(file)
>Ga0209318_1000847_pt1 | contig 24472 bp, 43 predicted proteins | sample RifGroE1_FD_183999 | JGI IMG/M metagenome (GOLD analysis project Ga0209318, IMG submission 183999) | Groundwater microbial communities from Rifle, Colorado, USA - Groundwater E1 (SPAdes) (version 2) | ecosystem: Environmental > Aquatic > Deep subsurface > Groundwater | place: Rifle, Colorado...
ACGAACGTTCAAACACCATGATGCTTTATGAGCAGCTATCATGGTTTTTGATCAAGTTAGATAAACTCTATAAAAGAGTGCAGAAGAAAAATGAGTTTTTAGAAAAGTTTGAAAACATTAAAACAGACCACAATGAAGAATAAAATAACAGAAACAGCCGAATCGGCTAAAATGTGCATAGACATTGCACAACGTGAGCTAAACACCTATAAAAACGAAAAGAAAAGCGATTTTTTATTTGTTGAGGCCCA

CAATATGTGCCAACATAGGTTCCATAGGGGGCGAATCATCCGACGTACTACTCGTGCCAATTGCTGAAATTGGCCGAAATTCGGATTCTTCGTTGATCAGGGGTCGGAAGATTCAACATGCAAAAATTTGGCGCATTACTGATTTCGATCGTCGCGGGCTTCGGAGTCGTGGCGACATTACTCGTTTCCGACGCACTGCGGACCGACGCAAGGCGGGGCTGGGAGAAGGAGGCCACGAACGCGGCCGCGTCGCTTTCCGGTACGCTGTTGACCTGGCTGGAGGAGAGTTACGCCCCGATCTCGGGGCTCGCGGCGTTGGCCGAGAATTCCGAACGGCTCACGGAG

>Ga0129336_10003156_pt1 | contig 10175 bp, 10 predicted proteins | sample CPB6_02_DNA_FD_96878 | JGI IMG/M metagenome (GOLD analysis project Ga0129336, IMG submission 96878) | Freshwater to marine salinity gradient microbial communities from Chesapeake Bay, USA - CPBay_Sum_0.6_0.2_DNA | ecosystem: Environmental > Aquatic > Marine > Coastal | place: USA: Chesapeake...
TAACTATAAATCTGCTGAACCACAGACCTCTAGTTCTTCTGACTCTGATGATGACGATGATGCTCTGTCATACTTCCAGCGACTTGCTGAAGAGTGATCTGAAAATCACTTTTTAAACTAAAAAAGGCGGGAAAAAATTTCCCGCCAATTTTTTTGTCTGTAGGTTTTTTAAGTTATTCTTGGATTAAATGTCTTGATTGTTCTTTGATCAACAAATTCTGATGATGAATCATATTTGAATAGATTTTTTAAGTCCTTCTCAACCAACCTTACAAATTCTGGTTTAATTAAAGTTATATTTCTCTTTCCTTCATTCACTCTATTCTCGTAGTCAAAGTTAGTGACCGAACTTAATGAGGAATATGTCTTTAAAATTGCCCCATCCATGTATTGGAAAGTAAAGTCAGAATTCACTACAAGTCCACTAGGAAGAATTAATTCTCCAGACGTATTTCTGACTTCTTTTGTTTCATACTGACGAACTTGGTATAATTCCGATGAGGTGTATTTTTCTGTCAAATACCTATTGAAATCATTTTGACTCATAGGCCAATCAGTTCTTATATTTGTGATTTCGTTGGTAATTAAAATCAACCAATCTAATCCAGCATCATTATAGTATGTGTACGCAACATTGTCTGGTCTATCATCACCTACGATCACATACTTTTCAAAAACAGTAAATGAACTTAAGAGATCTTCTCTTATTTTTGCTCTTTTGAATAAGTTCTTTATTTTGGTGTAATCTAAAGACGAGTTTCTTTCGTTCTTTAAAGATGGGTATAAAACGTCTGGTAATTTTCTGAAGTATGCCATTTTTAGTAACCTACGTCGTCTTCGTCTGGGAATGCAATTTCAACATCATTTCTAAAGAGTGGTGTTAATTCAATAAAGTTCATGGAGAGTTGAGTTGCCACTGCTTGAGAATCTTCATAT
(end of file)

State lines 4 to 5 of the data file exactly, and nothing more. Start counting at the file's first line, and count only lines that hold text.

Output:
>Ga0129336_10003156_pt1 | contig 10175 bp, 10 predicted proteins | sample CPB6_02_DNA_FD_96878 | JGI IMG/M metagenome (GOLD analysis project Ga0129336, IMG submission 96878) | Freshwater to marine salinity gradient microbial communities from Chesapeake Bay, USA - CPBay_Sum_0.6_0.2_DNA | ecosystem: Environmental > Aquatic > Marine > Coastal | place: USA: Chesapeake...
TAACTATAAATCTGCTGAACCACAGACCTCTAGTTCTTCTGACTCTGATGATGACGATGATGCTCTGTCATACTTCCAGCGACTTGCTGAAGAGTGATCTGAAAATCACTTTTTAAACTAAAAAAGGCGGGAAAAAATTTCCCGCCAATTTTTTTGTCTGTAGGTTTTTTAAGTTATTCTTGGATTAAATGTCTTGATTGTTCTTTGATCAACAAATTCTGATGATGAATCATATTTGAATAGATTTTTTAAGTCCTTCTCAACCAACCTTACAAATTCTGGTTTAATTAAAGTTATATTTCTCTTTCCTTCATTCACTCTATTCTCGTAGTCAAAGTTAGTGACCGAACTTAATGAGGAATATGTCTTTAAAATTGCCCCATCCATGTATTGGAAAGTAAAGTCAGAATTCACTACAAGTCCACTAGGAAGAATTAATTCTCCAGACGTATTTCTGACTTCTTTTGTTTCATACTGACGAACTTGGTATAATTCCGATGAGGTGTATTTTTCTGTCAAATACCTATTGAAATCATTTTGACTCATAGGCCAATCAGTTCTTATATTTGTGATTTCGTTGGTAATTAAAATCAACCAATCTAATCCAGCATCATTATAGTATGTGTACGCAACATTGTCTGGTCTATCATCACCTACGATCACATACTTTTCAAAAACAGTAAATGAACTTAAGAGATCTTCTCTTATTTTTGCTCTTTTGAATAAGTTCTTTATTTTGGTGTAATCTAAAGACGAGTTTCTTTCGTTCTTTAAAGATGGGTATAAAACGTCTGGTAATTTTCTGAAGTATGCCATTTTTAGTAACCTACGTCGTCTTCGTCTGGGAATGCAATTTCAACATCATTTCTAAAGAGTGGTGTTAATTCAATAAAGTTCATGGAGAGTTGAGTTGCCACTGCTTGAGAATCTTCATAT